Breast Density Notification

As of October 1, 2013, Maryland state law requires that mammography providers include a special notice in the results letter sent to women who have undergone screening mammography. The notice includes general information about breast tissue density and a prompt to discuss this information with their health care provider.

To be in compliance with Maryland legislation, all patients who receive mammograms at the Eunice Q. Sorin Women’s Diagnostic Center will receive a letter that includes the following language:

This notice contains the results of your recent mammogram, including information about breast density and ends with paragraph, risk factors, or physical examination. A report of your results was sent to your physician. If your mammogram shows that your breast tissue is dense, you should know that dense breast tissue is a common finding and is not abnormal, with about half of women having dense or highly dense breasts. However, dense breast tissue can make it harder to find cancer on a mammogram and may also be associated with an increased risk of cancer. This information about the result of your mammogram is given to you to raise your awareness and to inform your conversations with your physician. Together, you can decide which screening options are right for you based on your mammogram results, individual risk factors, or physical examination. A report of your results was sent to your physician.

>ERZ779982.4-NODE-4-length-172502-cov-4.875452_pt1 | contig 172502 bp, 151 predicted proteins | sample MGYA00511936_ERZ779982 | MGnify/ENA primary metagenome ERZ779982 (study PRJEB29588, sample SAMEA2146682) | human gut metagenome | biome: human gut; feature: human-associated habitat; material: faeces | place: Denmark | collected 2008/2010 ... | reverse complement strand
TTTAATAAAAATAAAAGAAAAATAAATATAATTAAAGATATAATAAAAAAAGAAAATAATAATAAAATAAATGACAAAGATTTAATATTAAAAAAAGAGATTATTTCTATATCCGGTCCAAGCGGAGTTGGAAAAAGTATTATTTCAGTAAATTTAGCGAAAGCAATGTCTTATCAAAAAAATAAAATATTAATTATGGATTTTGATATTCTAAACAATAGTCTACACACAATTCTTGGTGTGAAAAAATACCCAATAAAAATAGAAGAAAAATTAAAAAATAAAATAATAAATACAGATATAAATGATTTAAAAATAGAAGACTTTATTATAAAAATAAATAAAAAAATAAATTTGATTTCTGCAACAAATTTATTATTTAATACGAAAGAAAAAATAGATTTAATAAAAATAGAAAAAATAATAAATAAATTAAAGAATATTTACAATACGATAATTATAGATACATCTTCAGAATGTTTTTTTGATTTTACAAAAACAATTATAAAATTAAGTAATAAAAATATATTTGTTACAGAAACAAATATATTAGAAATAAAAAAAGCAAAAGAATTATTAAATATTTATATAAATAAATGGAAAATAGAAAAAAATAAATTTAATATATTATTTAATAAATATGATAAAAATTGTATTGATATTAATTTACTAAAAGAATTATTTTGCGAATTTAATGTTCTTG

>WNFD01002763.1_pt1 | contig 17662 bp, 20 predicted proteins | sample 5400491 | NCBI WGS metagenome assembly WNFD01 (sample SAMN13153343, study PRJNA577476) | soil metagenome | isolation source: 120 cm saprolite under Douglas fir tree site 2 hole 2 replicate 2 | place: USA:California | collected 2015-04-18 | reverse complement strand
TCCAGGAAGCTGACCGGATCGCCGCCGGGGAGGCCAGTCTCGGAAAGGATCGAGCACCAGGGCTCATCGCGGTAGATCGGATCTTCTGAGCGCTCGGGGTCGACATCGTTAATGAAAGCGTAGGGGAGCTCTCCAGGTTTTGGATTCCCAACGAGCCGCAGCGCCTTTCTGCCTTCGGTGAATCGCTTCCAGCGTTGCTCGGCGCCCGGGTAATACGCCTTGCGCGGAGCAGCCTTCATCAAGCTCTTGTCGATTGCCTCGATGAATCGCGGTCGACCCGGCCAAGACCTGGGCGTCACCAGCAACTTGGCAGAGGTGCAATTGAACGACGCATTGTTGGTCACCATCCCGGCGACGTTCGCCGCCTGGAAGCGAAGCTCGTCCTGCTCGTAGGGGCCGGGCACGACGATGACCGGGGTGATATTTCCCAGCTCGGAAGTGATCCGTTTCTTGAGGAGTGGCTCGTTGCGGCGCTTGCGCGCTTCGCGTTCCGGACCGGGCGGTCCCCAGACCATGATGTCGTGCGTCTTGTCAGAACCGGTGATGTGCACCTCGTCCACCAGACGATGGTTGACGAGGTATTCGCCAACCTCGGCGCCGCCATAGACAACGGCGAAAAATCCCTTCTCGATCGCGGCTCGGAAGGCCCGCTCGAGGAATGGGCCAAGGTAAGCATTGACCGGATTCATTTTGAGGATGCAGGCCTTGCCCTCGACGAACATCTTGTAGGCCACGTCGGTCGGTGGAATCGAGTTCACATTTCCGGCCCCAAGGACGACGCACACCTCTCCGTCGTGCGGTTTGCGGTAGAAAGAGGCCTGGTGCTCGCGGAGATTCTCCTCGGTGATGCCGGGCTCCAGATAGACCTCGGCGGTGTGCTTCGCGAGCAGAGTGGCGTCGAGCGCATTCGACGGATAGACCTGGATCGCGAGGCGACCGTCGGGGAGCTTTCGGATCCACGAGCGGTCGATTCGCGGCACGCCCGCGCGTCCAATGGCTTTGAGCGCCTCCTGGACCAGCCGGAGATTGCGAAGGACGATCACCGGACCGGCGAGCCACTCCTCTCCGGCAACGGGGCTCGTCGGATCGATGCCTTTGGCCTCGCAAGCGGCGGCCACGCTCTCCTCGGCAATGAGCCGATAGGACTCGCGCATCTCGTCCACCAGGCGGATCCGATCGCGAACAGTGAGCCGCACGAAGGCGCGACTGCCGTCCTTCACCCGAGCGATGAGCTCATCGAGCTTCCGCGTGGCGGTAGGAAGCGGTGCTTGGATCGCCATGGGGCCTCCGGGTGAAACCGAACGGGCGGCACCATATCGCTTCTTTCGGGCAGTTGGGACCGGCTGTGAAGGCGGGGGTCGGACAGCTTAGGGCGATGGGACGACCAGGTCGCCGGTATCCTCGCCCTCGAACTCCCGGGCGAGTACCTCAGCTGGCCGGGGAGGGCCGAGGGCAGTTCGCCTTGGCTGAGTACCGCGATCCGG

The breast is composed of glandular tissue and fatty tissue. Dense breasts are those that have a greater proportion of glandular tissue than fat. There are four levels of breast density; two of those levels, heterogeneously dense and extremely dense, are considered to be dense breasts. These breast density levels represent about 50% of women.

According to the U.S. Department of Health and Human Services, knowing your breast density is important because women with dense breasts may have a higher risk of developing breast cancer compared to women of the same age without dense tissue. Additionally, dense breast tissue makes it harder for breast cancer to be seen because breast cancer and normal glandular tissue both appear white on mammograms.

Digital mammography, the type offered at our Women’s Diagnostic Center, improves cancer detection, compared with analog mammography, particularly in women who have dense breasts. High-quality screening mammograms with digital mammography and regular clinical breast exams are the most effective ways to detect breast cancer early.

The need for additional screening with MRI and/or Ultrasound in women with dense breasts is still up for debate. Women with dense breasts who are concerned about their breast cancer risks should discuss the possibilities of additional screening tests with their physician.

There are many ways women in general, and particularly those with dense breasts, may reduce their risk for breast cancer:

• Obtain annual screening mammograms as recommended by the American College of Radiology, American College of Obstetrics and Gynecology & American Cancer Society.
• Obtain regular clinical breast exams by a health care provider.
• Do monthly self breast exams.
• Make healthy lifestyle choices.

For more information, or questions about breast density and the new state law, please contact the Eunice Q. Sorin Women’s Diagnostic Center, at 410-641-9215, or your women’s health provider.